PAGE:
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Landmark hotel dated back to lumber boom
BY EDITH CAMERON
Special To The Star
IRON BRIDGE — The fire that destroyed the old Rod and Gun Hotel early Sunday morning has sparked a host of memories about the Iron Bridge landmark.
It was built in the era when the lumbering industry was in its heyday. Robert Arnill, an early storekeeper and the first postmaster in the village, had erected the main part of the hotel in 1896 to be used as a boarding house. Additions were later made to the structure by his son-in-law, Jack McDonald, who is remembered by many of the older generation today as one of the first operators of the pioneer hotel.
A fact well remembered by local history buffs is that Robert Arnill, who played an important part in community affairs, in 1886 bought the first store in Tally Ho, as the hamlet was first known, from J. B. Dobie, a prominent Thessalon businessman, and at once started a post office. The name Tally Ho was dropped and Iron Bridge — named after the new iron bridge constructed that year — was chosen for posterity.
Ten years later the combination store-post office burned down and Mr. Arnill soon launched an ambitious three-fold building project — replacing the store, post office and erecting the boarding house.
Business was booming in those early days and later on when Mr. McDonald owned the hotel and its adjoining stables.
The Algoma Advocate of Jan. 8, 1920 reported, "Iron Bridge | is still a busy place. More than 30 teams are stopping here at night. The teams (of horses) are all engaged in taking supplies to the lumber camps in the woods. There are, it is said, over 70 teams now on the road between Dean Lake and the camps north."
Dean Lake was the "jump-ing-off spot" for those travelling by train. Supplies were shipped in for the stores, camps and other places of business. There were camps there too and gangs of men from other points frequently arrived at the station to look for employment in the area. They readily found food and lodging at McDonald's and Grigg's hotels as well as
Beharriell's boarding house in Dean Lake.
Among the camps familiar to lumbermen and farmers in the early days were Eddy Brothers, Hope Lumber Co., Bishops, Graves and Bigwood, and McFaddens.
What better place than McDonald's (or The Rod and Gun) to gather and listen to tall tales of "brag loads", happenings and mishaps in the' camps and the river drives from year to year?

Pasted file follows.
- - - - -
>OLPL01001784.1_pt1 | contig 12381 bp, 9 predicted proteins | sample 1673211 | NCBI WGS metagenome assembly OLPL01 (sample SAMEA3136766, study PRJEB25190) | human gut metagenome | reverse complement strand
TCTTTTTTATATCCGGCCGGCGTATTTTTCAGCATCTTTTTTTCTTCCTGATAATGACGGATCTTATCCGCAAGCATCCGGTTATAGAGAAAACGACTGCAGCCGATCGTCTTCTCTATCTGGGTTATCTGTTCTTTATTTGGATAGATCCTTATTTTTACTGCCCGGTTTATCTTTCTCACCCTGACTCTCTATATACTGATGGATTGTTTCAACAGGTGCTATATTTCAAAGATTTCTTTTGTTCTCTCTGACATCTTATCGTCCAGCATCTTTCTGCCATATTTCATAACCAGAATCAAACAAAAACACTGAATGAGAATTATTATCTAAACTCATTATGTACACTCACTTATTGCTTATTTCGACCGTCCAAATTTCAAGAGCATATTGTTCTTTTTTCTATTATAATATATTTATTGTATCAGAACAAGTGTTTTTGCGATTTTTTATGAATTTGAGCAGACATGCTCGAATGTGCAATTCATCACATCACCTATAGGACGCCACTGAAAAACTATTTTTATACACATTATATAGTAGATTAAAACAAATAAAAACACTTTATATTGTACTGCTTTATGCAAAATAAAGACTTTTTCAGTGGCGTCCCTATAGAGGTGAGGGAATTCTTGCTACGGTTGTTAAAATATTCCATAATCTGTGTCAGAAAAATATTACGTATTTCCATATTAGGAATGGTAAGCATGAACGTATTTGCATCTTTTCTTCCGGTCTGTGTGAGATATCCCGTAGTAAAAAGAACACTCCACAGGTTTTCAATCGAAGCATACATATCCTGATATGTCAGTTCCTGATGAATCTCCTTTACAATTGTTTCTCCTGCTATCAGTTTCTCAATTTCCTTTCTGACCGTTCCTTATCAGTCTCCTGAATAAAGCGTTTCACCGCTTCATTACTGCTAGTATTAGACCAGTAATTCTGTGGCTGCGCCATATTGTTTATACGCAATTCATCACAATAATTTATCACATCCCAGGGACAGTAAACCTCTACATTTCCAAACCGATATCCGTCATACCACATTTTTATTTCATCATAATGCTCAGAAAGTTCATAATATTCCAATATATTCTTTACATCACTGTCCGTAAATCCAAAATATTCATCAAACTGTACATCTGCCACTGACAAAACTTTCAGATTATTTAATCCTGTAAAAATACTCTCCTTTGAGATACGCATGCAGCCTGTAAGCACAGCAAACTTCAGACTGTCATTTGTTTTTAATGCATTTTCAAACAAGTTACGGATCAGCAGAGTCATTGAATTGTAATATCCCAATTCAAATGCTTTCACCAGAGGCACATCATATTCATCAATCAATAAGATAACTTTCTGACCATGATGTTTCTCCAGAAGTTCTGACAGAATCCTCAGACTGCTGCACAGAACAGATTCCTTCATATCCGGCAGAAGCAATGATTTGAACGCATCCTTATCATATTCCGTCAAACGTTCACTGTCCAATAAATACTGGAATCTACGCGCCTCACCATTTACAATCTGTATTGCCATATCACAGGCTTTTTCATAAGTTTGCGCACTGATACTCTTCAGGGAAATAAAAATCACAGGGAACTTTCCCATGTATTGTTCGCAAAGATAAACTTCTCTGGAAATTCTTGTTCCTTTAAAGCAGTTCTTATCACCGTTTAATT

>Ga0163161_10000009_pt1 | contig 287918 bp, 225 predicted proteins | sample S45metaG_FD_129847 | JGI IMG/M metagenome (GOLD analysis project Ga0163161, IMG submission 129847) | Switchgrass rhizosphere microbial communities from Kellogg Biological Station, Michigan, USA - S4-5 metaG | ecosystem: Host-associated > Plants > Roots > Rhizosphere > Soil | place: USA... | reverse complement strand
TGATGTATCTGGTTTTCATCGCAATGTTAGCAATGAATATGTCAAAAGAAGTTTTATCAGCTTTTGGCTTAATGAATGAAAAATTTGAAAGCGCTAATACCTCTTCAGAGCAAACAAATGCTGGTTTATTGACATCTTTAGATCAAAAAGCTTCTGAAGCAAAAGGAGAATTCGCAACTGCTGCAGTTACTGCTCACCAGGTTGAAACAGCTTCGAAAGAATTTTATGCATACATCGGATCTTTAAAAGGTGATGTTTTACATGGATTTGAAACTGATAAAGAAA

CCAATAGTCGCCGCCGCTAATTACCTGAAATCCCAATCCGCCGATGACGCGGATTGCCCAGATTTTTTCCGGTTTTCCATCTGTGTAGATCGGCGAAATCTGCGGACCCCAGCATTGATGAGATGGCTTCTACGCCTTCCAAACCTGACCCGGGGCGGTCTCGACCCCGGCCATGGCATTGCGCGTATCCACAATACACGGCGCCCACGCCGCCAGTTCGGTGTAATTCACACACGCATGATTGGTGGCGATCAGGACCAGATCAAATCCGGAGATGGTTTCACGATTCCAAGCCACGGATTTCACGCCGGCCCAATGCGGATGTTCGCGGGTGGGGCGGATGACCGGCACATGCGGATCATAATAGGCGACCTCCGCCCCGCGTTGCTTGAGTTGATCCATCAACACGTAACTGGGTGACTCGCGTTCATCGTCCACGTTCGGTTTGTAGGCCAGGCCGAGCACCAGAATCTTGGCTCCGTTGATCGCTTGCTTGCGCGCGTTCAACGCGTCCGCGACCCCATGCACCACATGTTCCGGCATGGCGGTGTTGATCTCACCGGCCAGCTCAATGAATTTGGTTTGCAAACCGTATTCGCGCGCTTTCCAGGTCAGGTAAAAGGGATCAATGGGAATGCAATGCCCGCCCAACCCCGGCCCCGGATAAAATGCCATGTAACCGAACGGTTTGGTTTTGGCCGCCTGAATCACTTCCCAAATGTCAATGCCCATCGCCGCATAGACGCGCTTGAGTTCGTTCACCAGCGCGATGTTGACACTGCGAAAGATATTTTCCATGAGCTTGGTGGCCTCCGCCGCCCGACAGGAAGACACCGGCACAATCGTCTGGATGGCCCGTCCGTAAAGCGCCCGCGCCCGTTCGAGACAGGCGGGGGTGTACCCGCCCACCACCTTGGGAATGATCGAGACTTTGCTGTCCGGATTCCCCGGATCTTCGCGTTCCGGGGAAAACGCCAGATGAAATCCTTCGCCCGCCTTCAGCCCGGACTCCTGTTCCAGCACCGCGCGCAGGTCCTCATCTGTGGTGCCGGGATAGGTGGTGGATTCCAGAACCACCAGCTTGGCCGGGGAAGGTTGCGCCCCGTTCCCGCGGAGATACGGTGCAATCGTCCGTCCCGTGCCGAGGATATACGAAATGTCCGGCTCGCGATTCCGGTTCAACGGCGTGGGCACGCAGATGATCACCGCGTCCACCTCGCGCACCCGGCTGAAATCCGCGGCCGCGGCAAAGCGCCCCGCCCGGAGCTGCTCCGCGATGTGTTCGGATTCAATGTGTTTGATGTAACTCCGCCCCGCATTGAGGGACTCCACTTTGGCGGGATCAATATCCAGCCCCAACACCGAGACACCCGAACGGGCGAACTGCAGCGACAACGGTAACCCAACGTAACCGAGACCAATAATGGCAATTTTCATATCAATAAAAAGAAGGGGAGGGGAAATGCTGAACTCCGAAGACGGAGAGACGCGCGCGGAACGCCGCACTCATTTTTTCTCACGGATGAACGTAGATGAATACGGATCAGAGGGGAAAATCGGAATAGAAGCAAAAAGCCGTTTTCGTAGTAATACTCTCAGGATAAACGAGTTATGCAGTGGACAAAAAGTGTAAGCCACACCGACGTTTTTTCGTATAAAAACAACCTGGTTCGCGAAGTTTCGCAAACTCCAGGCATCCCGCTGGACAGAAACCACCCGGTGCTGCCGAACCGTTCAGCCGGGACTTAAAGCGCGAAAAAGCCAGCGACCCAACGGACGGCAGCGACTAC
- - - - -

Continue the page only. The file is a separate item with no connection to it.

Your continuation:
Even the tourists have fond memories of the Rod and Gun. On Monday afternoon, Joe Lathrop of Gladwin, Mich., was looking at the still-smouldering ruins. He remarked that he has been coming to the area since 1947 and each year enjoyed his visits at the Rod and Gun. "It was a wonderful place to stop over before going into the bush country to hunt and fish. Probably there were more fish caught and more deer shot around the tables there than there were any place else," he said.
No doubt many a book could be written of the pioneer days and modern days as people and visitors gathered in the Tally-Ho Room — if only the conversations had been recorded.
The present owner, Morris Bobyk bought the hotel in 1980 from Erwin Pascall who had owned it for seven years. The previous owner was Jim Brown, a former reeve of Iron Bridge.
(Photo by Edith Cameron)
Top Photo: Ruins of Rod and Gun Hotel were ice-covered and still smoking Monday afternoon.
Middle Photo: Side view of the hotel in owner McDonald's time.
Lower Photo: The Rod and Gun in 1983
- Edith Cameron, Author
- Media Type
- Item Type
- A newspaper clipping about the fire that leveled the Rod & Gun Hotel. The historic structure dated back to the original lumber boom times in 1896 when the main part of the hotel was built by Robert Arnill, an early storekeeper and the first postmaster for the village.
- Date of Original
- February 1987
- Local History
- Language of Item
- Geographic Coverage
Latitude: 46.28336 Longitude: -83.23318
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